Sentence Examples with the word oppression

The courts over which the praetors presided, in addition to those of the city praetor and the foreign praetor, dealt with the following offences: oppression of the provincials by governors (repetundarum), bribery (ambitus), embezzlement (peculatus), treason (majestatis), murder (de sicariis et veneficis), and probably forgery (falsi).

Its work is not confined to the interests of Friends; it is sensitive to the call of oppression and distress (e.g.

With similar proprietary rights; and the supplication of the patriarch Nikon to Alexis Mikhaelovitch, for example, shows clearly the oppression to which the Lapps were subjected.

View more

His activity was in so far a misfortune as it led him to attempt too many things at once, and engage in undertakings so costly that oppression became necessary to provide the funds for them.

Elsewhere, however, this was not the case; many of the peasants suffered still greater oppression and some of the immediate nobles were forced to submit to a detested yoke.

This act of oppression presumably strengthened the Syrian faction of the Jews and led to the transference of the nation's allegiance.

Himself a stalwart weaver, he was opposed to physical force movements and did all he could to restrain the violent resistance to trade oppression which was so common; yet through attending and speaking at the meeting (1819) at Peterloo, Manchester, which was intended to be a peaceful gathering to petition for Parliamentary reform and a repeal of the Corn Law but ended in a massacre, he was arrested for a breach of the law, convicted and sentenced to twelve months' imprisonment.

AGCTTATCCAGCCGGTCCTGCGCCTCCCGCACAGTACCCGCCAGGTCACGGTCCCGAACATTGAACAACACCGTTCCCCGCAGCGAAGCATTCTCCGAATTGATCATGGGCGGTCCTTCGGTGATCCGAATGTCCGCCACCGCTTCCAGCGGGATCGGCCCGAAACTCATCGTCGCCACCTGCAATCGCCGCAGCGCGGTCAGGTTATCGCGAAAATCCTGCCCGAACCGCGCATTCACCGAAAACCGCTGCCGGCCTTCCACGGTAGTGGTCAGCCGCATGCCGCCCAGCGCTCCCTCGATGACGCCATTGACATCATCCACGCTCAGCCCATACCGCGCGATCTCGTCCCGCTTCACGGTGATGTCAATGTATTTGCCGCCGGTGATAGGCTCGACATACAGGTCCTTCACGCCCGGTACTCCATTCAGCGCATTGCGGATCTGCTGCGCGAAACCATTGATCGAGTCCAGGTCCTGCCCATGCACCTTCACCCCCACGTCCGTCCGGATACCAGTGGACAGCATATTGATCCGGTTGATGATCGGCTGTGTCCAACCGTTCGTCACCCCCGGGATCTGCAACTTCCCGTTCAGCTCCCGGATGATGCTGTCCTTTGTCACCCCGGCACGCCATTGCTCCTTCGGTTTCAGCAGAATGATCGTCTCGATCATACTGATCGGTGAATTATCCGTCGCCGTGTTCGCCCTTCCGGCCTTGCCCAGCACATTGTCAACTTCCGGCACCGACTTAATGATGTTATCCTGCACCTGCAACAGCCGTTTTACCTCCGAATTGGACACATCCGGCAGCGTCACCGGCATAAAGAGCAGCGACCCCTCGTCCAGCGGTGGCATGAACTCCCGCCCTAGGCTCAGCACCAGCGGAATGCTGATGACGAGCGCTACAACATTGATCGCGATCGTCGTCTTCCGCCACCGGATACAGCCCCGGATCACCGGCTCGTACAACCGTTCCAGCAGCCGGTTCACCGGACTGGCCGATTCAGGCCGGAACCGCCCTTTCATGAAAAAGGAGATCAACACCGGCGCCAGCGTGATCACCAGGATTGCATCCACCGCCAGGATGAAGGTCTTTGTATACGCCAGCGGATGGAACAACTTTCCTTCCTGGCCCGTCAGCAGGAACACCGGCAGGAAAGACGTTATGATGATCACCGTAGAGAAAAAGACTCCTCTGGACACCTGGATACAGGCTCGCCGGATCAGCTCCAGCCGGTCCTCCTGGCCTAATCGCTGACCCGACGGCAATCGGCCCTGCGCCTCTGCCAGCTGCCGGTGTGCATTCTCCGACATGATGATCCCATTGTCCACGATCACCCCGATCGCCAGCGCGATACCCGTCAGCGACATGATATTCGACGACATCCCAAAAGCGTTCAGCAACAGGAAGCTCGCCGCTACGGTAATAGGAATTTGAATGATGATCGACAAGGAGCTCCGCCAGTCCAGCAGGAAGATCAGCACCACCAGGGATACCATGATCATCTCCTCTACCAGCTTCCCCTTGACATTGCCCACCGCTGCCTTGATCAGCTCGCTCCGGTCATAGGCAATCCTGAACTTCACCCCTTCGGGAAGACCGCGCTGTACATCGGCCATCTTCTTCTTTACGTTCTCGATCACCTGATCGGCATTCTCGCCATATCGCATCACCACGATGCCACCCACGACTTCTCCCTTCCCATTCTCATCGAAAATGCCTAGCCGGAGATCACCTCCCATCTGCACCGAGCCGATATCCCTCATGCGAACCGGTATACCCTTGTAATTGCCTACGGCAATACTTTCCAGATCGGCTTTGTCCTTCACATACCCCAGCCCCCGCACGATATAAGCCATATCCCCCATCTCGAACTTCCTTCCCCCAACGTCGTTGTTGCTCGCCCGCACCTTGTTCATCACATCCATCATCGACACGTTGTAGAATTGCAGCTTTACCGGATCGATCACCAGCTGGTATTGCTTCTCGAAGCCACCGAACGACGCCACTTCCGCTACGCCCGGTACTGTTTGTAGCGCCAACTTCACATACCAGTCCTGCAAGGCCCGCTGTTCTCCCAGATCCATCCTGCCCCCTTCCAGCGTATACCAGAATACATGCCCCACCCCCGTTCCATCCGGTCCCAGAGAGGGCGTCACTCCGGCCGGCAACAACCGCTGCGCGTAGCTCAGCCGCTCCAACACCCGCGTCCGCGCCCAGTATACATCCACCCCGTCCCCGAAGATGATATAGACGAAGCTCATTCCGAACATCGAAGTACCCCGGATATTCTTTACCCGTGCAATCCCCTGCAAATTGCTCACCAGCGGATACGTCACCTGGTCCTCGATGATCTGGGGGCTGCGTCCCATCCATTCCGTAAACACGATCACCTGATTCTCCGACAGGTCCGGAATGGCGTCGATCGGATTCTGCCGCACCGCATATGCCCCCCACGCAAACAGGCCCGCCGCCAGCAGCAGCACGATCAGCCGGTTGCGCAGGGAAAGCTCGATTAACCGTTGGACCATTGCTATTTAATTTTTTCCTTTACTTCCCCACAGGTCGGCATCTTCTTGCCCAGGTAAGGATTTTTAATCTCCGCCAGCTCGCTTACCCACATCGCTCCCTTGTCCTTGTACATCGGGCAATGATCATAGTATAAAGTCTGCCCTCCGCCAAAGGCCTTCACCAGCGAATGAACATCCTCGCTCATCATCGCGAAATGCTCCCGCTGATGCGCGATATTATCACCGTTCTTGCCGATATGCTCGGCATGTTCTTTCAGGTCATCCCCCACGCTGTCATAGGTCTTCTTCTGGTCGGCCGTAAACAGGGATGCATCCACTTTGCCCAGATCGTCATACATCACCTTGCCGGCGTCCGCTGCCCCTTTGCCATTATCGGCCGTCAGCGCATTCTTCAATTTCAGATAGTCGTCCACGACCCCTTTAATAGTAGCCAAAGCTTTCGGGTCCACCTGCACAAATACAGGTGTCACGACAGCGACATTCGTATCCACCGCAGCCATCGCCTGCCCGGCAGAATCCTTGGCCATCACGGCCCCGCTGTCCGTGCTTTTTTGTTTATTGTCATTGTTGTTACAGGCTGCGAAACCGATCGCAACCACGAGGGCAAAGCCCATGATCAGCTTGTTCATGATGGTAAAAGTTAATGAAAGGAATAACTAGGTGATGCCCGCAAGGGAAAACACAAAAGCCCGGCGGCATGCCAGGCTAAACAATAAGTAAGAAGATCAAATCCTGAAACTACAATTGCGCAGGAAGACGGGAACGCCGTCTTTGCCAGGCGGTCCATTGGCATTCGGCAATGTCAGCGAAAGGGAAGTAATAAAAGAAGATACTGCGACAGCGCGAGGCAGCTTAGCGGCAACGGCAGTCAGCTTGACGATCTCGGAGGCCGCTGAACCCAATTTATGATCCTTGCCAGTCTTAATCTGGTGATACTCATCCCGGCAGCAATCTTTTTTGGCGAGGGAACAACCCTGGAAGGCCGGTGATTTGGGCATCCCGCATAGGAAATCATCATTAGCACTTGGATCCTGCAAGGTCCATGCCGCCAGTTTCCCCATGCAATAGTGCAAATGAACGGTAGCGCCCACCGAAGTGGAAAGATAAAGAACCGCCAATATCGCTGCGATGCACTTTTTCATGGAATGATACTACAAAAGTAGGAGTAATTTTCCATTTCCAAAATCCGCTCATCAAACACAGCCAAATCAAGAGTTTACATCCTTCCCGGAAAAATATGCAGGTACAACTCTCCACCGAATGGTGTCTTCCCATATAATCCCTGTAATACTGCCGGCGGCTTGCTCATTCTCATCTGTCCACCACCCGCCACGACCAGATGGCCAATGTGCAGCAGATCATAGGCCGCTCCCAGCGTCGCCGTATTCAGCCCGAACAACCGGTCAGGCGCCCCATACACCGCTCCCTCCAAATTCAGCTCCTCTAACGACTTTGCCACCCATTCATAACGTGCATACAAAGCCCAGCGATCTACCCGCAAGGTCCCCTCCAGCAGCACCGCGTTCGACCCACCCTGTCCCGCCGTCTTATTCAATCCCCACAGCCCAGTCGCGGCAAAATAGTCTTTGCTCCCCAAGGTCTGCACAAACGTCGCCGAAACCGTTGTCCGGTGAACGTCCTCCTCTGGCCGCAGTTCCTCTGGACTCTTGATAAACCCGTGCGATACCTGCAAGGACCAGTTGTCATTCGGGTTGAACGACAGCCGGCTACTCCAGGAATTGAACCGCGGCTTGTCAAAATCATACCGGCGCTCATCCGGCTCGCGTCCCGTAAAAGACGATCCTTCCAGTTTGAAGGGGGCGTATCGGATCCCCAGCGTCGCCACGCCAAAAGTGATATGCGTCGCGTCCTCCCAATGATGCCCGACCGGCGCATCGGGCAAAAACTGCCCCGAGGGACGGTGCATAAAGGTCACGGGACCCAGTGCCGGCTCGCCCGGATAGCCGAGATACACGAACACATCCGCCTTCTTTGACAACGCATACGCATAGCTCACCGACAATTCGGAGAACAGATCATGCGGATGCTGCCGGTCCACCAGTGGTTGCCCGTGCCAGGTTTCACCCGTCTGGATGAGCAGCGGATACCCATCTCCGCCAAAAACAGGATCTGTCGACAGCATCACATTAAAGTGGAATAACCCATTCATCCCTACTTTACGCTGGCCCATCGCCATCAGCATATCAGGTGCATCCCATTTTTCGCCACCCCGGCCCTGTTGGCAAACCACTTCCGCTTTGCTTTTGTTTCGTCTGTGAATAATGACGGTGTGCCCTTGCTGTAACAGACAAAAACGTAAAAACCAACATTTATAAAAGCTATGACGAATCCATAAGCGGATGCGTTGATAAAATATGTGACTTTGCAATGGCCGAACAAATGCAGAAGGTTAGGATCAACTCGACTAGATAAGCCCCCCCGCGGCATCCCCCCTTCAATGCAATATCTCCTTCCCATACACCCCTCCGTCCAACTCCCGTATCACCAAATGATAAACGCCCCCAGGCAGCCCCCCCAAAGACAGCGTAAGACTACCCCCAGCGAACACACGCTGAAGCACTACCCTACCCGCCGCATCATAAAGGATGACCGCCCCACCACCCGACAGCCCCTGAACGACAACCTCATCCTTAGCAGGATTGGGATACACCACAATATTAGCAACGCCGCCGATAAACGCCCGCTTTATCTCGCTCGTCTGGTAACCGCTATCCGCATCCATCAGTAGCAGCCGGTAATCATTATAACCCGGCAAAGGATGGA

But when the friction comes to have its machine, and oppression and robbery are organized, I say, let us not have such a machine any longer.

This rising, which lwas probably caused by the exaction of tithes and the oppression of Frankish officials, aimed also at restoring the heathen religion, and was put down in 842 by king Louis the German, who claimed authority over this part of the Carolingian empire.

As access to the church courts is the right of all, and involves but slight expense, the liberty of even the humblest member of the Church is safeguarded, and local oppression or injustice is rendered difficult.